Here are the 2011 offensive numbers for free agent shortstops.
Now that we've seen the numbers, let's see what options the Phils have other than Rollins. It's not difficult to narrow down most of the competition. We can immediately eliminate John McDonald who is 37 and has a .238 career average and hit .229 last year. Ronny Cedeno is out, as well, with relatively poor numbers across the board.
The Phillies are simply not going to throw any bad gloves behind this starting staff, so that rules out Furcal, Betancourt, and Renteria, who have pedestrian offensive totals anyway.
That leaves us with Gonzalez and Cabrera.
Gonzalez hit 15 homers (1 less than Rollins), his average (.241) was 27 points lower than Rollins, his on-base percentage (.270) was 68 points lower. and his defense is inferior. Sorry Alex, but you are simply not an upgrade.
Cabrera has a solid average (.273) and hit 25 HRs and knocked in 92, but he is slightly lower in on-base percentage with half the steals. Defensively his .975 career fielding percentage and .968 are suspect.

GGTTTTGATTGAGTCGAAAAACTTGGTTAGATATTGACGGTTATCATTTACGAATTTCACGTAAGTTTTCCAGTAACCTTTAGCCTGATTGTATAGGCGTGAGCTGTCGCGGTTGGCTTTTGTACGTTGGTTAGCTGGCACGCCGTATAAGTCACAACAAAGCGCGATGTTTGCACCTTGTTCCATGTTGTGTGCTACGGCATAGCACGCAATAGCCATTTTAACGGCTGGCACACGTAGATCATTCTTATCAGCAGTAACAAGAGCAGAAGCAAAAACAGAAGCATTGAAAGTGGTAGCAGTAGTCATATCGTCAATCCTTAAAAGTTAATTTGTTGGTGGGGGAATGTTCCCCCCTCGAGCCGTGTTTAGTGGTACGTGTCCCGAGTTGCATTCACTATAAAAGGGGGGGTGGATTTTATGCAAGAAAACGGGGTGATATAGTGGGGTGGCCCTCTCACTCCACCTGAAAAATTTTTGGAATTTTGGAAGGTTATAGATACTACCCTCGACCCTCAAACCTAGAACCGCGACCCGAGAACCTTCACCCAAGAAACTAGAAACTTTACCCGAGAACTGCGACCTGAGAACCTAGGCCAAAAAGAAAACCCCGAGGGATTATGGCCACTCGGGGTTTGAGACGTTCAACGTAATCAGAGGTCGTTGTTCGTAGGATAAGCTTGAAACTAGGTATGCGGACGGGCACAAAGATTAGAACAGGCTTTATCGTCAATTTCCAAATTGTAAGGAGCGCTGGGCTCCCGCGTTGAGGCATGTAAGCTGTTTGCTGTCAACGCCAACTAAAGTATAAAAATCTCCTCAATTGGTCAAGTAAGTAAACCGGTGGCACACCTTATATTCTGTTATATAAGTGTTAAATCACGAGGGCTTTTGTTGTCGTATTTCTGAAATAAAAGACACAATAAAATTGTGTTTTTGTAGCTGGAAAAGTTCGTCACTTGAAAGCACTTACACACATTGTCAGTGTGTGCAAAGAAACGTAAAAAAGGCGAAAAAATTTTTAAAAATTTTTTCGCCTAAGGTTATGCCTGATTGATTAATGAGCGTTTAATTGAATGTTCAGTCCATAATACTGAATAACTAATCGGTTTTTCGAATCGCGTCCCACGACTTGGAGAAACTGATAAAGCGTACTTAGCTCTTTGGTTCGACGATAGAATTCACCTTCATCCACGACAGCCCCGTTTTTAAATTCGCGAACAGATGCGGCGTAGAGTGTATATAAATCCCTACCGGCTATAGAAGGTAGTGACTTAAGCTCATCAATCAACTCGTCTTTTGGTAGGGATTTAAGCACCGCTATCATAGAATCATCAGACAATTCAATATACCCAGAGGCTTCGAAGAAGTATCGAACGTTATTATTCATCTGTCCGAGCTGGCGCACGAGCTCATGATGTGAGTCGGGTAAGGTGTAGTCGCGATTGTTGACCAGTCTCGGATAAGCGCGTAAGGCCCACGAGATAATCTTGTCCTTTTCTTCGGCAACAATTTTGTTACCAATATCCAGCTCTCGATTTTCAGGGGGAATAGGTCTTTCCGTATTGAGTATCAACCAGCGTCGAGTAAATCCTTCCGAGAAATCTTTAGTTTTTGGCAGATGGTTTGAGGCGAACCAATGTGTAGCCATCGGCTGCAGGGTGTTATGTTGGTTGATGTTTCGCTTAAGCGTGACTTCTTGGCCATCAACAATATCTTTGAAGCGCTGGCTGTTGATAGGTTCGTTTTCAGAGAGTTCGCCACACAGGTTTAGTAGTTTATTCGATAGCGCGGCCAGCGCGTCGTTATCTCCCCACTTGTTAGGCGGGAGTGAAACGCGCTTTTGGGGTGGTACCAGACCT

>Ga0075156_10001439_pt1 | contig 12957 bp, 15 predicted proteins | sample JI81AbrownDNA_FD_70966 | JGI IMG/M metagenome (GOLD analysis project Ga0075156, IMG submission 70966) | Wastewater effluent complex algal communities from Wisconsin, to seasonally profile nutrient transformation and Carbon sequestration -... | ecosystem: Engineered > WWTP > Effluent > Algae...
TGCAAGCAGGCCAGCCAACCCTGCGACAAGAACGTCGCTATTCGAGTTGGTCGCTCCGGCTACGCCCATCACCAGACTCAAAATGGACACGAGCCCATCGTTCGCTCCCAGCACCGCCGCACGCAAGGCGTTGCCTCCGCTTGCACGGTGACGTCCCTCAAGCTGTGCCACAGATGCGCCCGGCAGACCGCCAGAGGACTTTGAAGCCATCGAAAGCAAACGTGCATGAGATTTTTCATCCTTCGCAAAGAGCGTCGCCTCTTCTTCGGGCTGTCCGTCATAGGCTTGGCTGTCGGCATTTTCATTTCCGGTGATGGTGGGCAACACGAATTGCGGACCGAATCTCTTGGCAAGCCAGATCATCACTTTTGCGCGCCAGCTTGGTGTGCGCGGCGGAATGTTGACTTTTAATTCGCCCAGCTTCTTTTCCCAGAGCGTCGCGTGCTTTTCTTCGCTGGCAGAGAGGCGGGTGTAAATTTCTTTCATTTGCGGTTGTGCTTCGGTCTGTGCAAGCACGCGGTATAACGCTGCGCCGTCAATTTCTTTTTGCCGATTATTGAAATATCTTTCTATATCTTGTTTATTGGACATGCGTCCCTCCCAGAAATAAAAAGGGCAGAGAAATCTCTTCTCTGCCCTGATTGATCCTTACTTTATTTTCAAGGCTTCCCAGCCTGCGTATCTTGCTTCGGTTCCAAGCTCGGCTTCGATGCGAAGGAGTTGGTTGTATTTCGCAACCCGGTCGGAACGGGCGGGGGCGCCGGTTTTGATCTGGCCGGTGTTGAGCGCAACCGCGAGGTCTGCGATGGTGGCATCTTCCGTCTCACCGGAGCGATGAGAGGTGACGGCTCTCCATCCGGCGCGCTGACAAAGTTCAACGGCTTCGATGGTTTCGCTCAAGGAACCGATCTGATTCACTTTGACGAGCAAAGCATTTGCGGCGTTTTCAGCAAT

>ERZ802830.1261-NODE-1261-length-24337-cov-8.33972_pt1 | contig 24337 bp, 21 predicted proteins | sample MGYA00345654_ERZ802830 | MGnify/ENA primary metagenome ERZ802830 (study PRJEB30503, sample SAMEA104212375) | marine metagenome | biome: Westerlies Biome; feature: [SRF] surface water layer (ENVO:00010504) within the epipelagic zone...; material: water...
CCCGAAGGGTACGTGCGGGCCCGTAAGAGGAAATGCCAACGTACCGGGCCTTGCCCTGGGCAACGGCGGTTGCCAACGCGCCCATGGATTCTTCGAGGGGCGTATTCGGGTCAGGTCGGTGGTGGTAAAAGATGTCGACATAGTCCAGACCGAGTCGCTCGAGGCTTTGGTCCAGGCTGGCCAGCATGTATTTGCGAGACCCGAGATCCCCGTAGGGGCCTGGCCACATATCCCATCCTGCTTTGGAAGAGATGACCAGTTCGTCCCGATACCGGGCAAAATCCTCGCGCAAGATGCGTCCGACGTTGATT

Orlando Cabrera is the only shortstop worth consideration, but he is not the answer. His power is nice, but he doesn't work the count, manufacture hits, or create runs, which is what the Phillies desperately need. And without a solid glove, what purpose would it really serve?
If the Phillies want a new shortstop, they will have to get a little creative. I'll do more digging on this over the off season, but here's one more nugget for you. Check out Wilson Valdez, whose fielding percentage (.971 last year and .980 career) is second only to Jimmy Rollins and compares offensively with everyone else. Would ya?
Jonathan Papelbon is coming to Philadelphia. The Phillies signed a proven closer with 219 career saves, to go along with a 2.33 ERA, and two World Championships to his name. The Phillies may have just signed the best closer in baseball.